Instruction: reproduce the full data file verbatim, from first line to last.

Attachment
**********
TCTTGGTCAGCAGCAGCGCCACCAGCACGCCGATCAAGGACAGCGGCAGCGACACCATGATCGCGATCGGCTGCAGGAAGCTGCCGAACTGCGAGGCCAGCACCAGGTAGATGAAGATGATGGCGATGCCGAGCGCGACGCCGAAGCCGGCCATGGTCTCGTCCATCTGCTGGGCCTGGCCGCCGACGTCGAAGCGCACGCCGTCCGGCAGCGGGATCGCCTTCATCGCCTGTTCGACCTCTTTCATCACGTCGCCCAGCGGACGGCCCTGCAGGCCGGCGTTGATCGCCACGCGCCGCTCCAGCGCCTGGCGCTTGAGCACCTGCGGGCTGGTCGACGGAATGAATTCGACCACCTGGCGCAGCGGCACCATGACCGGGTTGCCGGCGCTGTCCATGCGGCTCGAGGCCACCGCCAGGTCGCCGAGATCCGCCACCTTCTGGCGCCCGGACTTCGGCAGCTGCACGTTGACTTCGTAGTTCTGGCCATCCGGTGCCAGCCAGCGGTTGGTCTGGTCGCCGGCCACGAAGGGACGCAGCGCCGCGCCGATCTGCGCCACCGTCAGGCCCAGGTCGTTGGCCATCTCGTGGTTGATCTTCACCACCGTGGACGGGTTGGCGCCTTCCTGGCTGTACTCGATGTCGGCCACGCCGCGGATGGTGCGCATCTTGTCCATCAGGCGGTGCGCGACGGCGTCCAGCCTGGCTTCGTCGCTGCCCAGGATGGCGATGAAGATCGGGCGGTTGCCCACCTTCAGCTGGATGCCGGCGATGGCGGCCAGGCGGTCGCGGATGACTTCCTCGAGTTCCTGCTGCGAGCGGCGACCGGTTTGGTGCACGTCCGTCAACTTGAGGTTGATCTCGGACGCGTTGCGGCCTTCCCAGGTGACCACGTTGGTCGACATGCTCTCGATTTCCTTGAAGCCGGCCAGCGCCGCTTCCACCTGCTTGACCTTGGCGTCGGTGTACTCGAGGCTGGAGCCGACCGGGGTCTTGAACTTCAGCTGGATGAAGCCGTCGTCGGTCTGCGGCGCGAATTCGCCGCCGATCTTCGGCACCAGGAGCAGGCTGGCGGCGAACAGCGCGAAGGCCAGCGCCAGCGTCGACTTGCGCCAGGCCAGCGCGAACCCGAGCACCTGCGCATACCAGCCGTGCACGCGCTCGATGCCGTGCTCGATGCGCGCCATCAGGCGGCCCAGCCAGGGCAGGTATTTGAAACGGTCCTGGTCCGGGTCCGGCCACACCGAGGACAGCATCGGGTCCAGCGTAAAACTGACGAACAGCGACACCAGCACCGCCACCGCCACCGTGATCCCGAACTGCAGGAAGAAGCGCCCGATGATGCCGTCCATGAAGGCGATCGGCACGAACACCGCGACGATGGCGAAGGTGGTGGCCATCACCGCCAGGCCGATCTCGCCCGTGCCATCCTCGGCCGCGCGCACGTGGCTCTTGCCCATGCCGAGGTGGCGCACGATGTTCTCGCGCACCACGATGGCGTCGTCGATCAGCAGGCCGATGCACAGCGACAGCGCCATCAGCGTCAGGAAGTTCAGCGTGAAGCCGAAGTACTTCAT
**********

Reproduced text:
TCTTGGTCAGCAGCAGCGCCACCAGCACGCCGATCAAGGACAGCGGCAGCGACACCATGATCGCGATCGGCTGCAGGAAGCTGCCGAACTGCGAGGCCAGCACCAGGTAGATGAAGATGATGGCGATGCCGAGCGCGACGCCGAAGCCGGCCATGGTCTCGTCCATCTGCTGGGCCTGGCCGCCGACGTCGAAGCGCACGCCGTCCGGCAGCGGGATCGCCTTCATCGCCTGTTCGACCTCTTTCATCACGTCGCCCAGCGGACGGCCCTGCAGGCCGGCGTTGATCGCCACGCGCCGCTCCAGCGCCTGGCGCTTGAGCACCTGCGGGCTGGTCGACGGAATGAATTCGACCACCTGGCGCAGCGGCACCATGACCGGGTTGCCGGCGCTGTCCATGCGGCTCGAGGCCACCGCCAGGTCGCCGAGATCCGCCACCTTCTGGCGCCCGGACTTCGGCAGCTGCACGTTGACTTCGTAGTTCTGGCCATCCGGTGCCAGCCAGCGGTTGGTCTGGTCGCCGGCCACGAAGGGACGCAGCGCCGCGCCGATCTGCGCCACCGTCAGGCCCAGGTCGTTGGCCATCTCGTGGTTGATCTTCACCACCGTGGACGGGTTGGCGCCTTCCTGGCTGTACTCGATGTCGGCCACGCCGCGGATGGTGCGCATCTTGTCCATCAGGCGGTGCGCGACGGCGTCCAGCCTGGCTTCGTCGCTGCCCAGGATGGCGATGAAGATCGGGCGGTTGCCCACCTTCAGCTGGATGCCGGCGATGGCGGCCAGGCGGTCGCGGATGACTTCCTCGAGTTCCTGCTGCGAGCGGCGACCGGTTTGGTGCACGTCCGTCAACTTGAGGTTGATCTCGGACGCGTTGCGGCCTTCCCAGGTGACCACGTTGGTCGACATGCTCTCGATTTCCTTGAAGCCGGCCAGCGCCGCTTCCACCTGCTTGACCTTGGCGTCGGTGTACTCGAGGCTGGAGCCGACCGGGGTCTTGAACTTCAGCTGGATGAAGCCGTCGTCGGTCTGCGGCGCGAATTCGCCGCCGATCTTCGGCACCAGGAGCAGGCTGGCGGCGAACAGCGCGAAGGCCAGCGCCAGCGTCGACTTGCGCCAGGCCAGCGCGAACCCGAGCACCTGCGCATACCAGCCGTGCACGCGCTCGATGCCGTGCTCGATGCGCGCCATCAGGCGGCCCAGCCAGGGCAGGTATTTGAAACGGTCCTGGTCCGGGTCCGGCCACACCGAGGACAGCATCGGGTCCAGCGTAAAACTGACGAACAGCGACACCAGCACCGCCACCGCCACCGTGATCCCGAACTGCAGGAAGAAGCGCCCGATGATGCCGTCCATGAAGGCGATCGGCACGAACACCGCGACGATGGCGAAGGTGGTGGCCATCACCGCCAGGCCGATCTCGCCCGTGCCATCCTCGGCCGCGCGCACGTGGCTCTTGCCCATGCCGAGGTGGCGCACGATGTTCTCGCGCACCACGATGGCGTCGTCGATCAGCAGGCCGATGCACAGCGACAGCGCCATCAGCGTCAGGAAGTTCAGCGTGAAGCCGAAGTACTTCAT